Two call-outs in 48 hours for Mull lifeboat
THE local RNLI’s volunteer crew didn’t have to go very far to respond to two ‘shouts’ in 48 hours in Tobermory Bay.
With many of Tobermory RNLI’s ‘ shouts’ averaging in duration of around four to six hours, two launches in the last few days saw the volunteer crew respond to two incidents very close at hand.
In the first, last Thursday, August 6, the RNLI’s all-weather lifeboat, Elizabeth Fairlie Ramsey, launched to go to the aid of a yacht at the entrance to Tobermory Bay with engine failure.
With very light winds, the yacht was unable to make way under sail. A local fishing boat, Crimson Arrow IV, had already gone to the aid of the yacht and had it under tow.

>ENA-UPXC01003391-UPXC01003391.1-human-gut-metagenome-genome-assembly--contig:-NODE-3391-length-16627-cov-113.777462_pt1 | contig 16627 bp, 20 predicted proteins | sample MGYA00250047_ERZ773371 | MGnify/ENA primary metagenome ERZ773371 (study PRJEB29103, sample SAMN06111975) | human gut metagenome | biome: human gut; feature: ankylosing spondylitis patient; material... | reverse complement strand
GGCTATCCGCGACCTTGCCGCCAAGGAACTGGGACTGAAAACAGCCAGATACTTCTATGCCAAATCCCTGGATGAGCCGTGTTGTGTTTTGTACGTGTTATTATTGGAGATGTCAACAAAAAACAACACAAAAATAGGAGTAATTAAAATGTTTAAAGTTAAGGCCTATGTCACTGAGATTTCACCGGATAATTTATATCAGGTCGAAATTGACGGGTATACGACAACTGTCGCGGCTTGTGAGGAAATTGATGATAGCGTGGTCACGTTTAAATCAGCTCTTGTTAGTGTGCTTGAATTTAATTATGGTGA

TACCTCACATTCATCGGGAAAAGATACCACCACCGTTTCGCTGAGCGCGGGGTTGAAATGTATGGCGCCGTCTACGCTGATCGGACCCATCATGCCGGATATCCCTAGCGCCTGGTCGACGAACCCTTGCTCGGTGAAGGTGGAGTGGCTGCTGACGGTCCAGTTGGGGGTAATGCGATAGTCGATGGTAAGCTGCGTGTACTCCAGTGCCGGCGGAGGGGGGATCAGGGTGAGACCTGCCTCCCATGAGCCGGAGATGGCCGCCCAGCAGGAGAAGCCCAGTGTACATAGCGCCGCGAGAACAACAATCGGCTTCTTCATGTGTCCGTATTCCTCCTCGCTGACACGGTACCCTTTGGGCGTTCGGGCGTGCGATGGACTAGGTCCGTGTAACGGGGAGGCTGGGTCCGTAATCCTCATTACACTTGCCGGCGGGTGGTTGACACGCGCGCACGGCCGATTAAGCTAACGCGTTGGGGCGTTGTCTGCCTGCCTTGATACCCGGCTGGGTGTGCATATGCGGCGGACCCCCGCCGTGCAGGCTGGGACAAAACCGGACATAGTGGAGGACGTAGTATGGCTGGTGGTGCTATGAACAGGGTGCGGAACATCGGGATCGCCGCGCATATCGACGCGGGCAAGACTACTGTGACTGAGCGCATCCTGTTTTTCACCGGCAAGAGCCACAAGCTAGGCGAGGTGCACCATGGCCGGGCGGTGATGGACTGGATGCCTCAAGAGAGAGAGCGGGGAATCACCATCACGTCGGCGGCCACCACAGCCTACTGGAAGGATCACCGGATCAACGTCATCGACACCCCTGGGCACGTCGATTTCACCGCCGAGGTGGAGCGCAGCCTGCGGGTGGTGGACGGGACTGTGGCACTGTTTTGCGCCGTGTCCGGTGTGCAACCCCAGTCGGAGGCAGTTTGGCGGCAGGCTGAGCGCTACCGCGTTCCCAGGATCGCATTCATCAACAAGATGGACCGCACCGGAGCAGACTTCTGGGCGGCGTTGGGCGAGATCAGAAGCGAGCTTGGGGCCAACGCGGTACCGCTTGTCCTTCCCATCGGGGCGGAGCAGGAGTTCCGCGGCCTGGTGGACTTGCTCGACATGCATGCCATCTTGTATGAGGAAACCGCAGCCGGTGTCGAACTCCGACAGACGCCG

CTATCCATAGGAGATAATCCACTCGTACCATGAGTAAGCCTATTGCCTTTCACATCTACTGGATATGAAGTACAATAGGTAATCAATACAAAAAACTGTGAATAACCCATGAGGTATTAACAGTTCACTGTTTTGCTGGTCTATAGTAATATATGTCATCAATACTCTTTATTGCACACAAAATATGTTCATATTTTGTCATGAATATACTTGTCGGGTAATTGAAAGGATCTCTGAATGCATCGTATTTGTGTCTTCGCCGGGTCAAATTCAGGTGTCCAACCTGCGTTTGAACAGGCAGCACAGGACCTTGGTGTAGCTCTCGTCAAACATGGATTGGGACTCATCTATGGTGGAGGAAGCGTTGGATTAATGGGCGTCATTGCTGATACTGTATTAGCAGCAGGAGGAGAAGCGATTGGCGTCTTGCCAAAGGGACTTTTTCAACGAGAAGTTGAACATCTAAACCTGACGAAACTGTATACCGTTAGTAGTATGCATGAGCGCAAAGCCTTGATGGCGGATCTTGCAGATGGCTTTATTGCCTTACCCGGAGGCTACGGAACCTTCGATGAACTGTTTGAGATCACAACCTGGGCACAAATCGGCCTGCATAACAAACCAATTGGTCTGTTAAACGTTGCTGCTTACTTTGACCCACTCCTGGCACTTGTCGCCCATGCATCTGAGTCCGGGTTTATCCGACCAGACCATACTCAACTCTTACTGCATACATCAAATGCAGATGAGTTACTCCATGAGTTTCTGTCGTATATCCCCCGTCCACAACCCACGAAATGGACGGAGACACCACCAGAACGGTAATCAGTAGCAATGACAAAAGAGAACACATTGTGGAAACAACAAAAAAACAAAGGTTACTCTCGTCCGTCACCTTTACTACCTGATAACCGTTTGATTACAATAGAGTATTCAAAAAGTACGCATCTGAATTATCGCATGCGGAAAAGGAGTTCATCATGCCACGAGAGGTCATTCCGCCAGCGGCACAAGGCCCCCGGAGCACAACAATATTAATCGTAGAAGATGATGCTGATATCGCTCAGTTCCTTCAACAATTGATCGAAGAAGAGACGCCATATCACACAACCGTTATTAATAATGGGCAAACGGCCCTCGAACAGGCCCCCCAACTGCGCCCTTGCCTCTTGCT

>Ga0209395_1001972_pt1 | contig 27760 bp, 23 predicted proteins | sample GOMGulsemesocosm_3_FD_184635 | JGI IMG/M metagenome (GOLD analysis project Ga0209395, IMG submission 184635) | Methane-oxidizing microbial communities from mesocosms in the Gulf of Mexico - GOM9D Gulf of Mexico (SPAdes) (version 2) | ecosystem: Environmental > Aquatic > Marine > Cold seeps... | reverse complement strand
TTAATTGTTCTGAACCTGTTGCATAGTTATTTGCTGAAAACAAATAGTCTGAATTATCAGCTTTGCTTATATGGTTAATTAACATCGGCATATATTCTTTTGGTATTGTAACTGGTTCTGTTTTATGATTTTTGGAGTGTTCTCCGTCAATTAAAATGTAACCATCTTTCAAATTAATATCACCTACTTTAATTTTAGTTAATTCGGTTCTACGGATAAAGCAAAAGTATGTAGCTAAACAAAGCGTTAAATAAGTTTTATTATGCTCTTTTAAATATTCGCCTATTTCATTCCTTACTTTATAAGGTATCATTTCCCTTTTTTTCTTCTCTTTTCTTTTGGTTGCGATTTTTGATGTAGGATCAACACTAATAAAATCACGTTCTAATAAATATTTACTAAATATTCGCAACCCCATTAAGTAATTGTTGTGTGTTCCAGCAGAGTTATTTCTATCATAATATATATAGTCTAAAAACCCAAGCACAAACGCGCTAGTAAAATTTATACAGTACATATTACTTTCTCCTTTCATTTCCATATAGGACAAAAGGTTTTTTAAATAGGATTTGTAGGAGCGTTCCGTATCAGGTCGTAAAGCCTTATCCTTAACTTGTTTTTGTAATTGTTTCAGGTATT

The lifeboat took the yacht under an alongside tow and took it to the casualty mooring in Tobermory Bay as the pontoons were full due to the West Highland Week yachting regatta.
On Saturday afternoon, the volunteer crew were requested to launch by Stornoway Coastguard following reports that a Hobie Cat small catamaran had capsized with one person aboard again at the mouth of Tobermory Bay.
Two volunteer crew members took the station’s boarding boat (a former D Class lifeboat) to assist the catamaran. On arriving at the scene, the lifeboat crew found that Staffa Tours’ vessel, Islander, and a number of other boats in the area were giving assistance to the teenage sailor and the crew of the Islander had managed to help to re-right the catamaran.
Having established that the teenager in the catamaran was content to carry on sailing and that he was being accompanied by his father in a small dinghy, the lifeboat crew returned to station.
Lifeboat spokesman, Dr Sam Jones, said: ‘These were two very straightforward shouts very close at hand.
‘ We are very grateful to the boats which responded to both incidents, particularly Crimson Arrow IV and Islander for rendering assistance.’